Beyond that, Samuel notes sex-ed classes “in which our kids are taught unproven Freudian-Kinseyan doctrines that ‘sexual repression’ will cause neuroses” and “[p]ublic library programming where unicorns, rainbows, gingerbread persons, drag-queen story hours, and other symbols of progressive sexual ideology make an appearance, so that we must regularly steer our toddlers clear of the propaganda …
“And last but not least, the latest round of violence against children: efforts to entice children to question the reality of their sex through school gender-transitioning ceremonies, pronoun-sensitivity training, and other transgender propaganda,” she wrote.
“Parents have historically enjoyed the right to direct the education and upbringing of their children, under the correct presumption that parents — rather than school counselors, psychiatrists, teachers, government bureaucrats, or any other persons — are best able to act in their children’s best interests. Now, activists are pushing courts to allow minors to receive puberty-blocking drugs and cross-sex hormones against their parents’ objections.
“Mr. Mayor, it is hypocritical for you to cry foul about policies that ‘harm you and your family’ while your side pushes for government intrusions into the parent-child relationship at the most Samuel’s fundamental levels,” she wrote.
Samuel’s Public Discourse piece wasn’t her first foray into the controversial subject of human sexuality.
CanaVox posted a lengthy video on YouTube last year of Samuel discussing different aspects of sexuality. It’s not something leftists would enjoy.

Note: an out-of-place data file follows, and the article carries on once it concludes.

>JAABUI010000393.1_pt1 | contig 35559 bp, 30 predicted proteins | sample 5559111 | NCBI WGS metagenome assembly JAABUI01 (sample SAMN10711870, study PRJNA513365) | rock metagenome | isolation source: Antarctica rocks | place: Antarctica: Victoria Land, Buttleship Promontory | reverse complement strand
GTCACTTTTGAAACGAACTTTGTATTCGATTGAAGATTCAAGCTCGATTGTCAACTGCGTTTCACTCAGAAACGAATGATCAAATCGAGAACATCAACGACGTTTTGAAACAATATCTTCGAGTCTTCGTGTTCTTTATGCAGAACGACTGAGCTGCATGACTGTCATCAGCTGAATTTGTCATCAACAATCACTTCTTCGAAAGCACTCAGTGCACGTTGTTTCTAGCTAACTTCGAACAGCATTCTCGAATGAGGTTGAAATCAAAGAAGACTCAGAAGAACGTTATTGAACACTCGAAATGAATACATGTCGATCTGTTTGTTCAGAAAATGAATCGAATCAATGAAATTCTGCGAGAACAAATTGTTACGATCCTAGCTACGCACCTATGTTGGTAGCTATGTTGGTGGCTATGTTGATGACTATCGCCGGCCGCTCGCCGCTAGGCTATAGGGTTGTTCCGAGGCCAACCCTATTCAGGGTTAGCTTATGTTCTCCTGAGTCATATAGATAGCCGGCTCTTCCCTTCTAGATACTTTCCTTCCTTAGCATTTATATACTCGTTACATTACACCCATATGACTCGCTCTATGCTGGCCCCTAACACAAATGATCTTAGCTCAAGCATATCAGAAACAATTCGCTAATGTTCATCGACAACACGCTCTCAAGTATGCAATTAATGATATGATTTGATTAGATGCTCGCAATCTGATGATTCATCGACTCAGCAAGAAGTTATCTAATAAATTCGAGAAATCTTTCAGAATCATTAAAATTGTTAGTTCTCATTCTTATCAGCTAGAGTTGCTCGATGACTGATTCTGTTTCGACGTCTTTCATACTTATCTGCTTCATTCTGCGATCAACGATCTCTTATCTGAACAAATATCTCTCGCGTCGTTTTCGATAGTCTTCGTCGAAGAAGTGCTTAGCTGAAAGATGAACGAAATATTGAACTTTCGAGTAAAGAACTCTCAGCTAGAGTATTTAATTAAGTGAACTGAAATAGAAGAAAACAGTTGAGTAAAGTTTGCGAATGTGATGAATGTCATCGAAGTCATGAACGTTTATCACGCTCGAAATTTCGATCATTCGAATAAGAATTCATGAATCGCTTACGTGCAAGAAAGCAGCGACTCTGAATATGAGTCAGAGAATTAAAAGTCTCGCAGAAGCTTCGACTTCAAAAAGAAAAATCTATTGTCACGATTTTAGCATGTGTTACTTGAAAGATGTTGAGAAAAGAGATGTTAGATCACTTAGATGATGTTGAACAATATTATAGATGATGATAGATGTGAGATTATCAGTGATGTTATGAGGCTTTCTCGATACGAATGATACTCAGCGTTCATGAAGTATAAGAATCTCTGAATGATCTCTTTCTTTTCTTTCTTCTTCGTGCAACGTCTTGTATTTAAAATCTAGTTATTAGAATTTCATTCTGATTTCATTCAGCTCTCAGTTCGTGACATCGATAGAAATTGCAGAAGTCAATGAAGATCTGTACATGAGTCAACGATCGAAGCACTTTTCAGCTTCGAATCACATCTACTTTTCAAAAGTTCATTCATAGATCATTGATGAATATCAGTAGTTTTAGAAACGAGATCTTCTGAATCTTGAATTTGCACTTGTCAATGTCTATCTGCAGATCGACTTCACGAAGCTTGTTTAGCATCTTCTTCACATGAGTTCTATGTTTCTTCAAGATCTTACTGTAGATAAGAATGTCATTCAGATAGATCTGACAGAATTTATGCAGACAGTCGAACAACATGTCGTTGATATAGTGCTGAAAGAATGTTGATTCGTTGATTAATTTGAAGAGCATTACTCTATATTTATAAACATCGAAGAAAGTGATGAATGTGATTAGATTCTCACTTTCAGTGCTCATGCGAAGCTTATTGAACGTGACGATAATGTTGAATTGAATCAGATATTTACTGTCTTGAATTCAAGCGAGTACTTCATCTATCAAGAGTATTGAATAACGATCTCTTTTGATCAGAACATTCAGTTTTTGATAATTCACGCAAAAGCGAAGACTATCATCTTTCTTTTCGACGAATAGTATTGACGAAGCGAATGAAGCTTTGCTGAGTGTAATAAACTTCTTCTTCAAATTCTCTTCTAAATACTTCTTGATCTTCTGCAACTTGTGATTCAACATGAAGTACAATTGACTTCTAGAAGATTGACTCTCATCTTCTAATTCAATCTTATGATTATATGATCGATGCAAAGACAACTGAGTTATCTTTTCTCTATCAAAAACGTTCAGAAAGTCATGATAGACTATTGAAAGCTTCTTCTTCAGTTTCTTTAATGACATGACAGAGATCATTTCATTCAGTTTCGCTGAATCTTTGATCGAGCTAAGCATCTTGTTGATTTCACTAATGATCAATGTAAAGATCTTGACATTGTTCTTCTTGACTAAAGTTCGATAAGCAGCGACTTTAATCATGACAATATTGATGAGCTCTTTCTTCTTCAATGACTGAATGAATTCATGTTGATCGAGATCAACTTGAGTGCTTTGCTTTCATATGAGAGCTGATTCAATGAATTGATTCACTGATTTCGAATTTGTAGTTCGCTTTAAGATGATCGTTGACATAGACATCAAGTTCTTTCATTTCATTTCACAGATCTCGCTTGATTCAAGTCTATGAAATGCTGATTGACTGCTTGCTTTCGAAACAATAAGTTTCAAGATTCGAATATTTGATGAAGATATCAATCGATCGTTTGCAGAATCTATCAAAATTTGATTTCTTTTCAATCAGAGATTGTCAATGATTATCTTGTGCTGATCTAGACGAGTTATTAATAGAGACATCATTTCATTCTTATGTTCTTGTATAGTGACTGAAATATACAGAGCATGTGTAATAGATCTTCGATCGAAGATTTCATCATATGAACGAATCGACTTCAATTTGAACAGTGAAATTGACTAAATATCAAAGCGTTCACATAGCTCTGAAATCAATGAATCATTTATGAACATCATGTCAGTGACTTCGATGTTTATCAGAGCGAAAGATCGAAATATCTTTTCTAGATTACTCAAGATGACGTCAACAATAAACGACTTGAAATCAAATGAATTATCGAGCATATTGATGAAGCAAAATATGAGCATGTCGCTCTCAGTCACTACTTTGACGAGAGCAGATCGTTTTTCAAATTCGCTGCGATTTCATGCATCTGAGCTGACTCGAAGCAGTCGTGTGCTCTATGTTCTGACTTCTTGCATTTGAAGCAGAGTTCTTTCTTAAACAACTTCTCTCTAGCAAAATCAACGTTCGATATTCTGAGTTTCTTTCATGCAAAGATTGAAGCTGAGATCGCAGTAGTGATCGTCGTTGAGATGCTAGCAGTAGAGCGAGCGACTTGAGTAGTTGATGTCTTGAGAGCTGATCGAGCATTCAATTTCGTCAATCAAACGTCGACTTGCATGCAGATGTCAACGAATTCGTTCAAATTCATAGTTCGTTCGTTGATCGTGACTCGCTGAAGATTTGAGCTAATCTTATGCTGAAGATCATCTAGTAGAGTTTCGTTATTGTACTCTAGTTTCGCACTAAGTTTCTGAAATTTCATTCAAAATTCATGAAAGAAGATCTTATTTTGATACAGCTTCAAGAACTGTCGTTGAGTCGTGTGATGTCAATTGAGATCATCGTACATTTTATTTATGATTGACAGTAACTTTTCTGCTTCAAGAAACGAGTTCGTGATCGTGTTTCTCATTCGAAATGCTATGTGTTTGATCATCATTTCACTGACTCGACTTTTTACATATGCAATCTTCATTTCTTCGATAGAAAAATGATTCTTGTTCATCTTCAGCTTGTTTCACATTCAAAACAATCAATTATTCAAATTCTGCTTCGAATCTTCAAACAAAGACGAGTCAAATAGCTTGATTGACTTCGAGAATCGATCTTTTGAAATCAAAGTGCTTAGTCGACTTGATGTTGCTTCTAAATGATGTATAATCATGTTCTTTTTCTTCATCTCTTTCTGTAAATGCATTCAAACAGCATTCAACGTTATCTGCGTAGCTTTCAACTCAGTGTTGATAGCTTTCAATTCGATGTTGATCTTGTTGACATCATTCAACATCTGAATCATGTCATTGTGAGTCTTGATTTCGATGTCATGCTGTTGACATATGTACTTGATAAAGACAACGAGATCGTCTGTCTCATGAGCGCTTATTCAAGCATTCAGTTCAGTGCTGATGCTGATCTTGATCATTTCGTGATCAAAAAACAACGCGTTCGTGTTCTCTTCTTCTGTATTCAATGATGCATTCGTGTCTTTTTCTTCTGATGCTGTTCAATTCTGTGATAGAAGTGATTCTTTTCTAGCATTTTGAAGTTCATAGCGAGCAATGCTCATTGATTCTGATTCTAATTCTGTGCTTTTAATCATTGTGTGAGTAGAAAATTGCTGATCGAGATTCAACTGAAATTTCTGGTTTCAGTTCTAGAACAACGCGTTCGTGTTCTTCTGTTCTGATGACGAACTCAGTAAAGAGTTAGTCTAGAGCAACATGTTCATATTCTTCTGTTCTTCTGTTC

(But fans of Jordan Peterson will find a lot to agree with.)
There are plenty of provocative points throughout Samuel’s Public Discourse piece, and even some conservatives might not like all of them. However, there are several overriding points she makes.
The first is that Hispanics aren’t uniformly behind the Democratic Party’s agenda on LGBT issues. This probably shouldn’t come as a surprise, given the fact that they make up roughly 40 percent of American Catholics.
“Although our home countries have often been viciously anti-gay places, there is a deep understanding among Hispanic mothers that those who identify as LGBT have suffered a lot, and that many have lived a life of hurt, harm and pain. We feel great sympathy for your suffering,” she wrote.
“But the ideas you have developed from painful experiences are not always sound ones. And we can distinguish between the two: between affectionate concern for you as a person and disagreement with your ideas. So please stop shutting us out of the conversation by the intellectually dishonest rhetorical expedient of implying or saying that we are bigots. We are the opposite of bigots.”
Second, the issues we’re talking about involve LGBT-friendly policies aimed at the free exercise of Christianity, not the other way around.
“So yes, be polite to us, and we will be polite to you. But we know that we are in an intense battle for the hearts and minds of our children,” Samuel wrote. “We mothers may be underground and quiet, we may not be marching in the streets, and we may not be debating you in public. But we are meeting for coffees in our homes, talking privately with our school teachers, spreading thoughts the media refuses to print, and speaking freely while the First Amendment still means something. Yes, so long as we still enjoy the freedom of association in this country, we will continue to meet and organize, to speak and teach.”
And that’s the point. She was the epitome of polite and honest, but that doesn’t mean Samuel is abandoning her ideals. Far from it.
People on the left may not agree with what she says, but she has the right to say it — as well as to raise children within the bounds of her faith tradition.
Neither Samuel nor the “Mike Pences of the world” are supervillains, no matter how hard Mayor Pete may try to make them such.
If Buttigieg really wants to engage with all Americans, including Christians, it’s time to park the Shaming-mobile and instead deal with them without condescension or prejudice.
Truth and Accuracy
We are committed to truth and accuracy in all of our journalism. Read our editorial standards.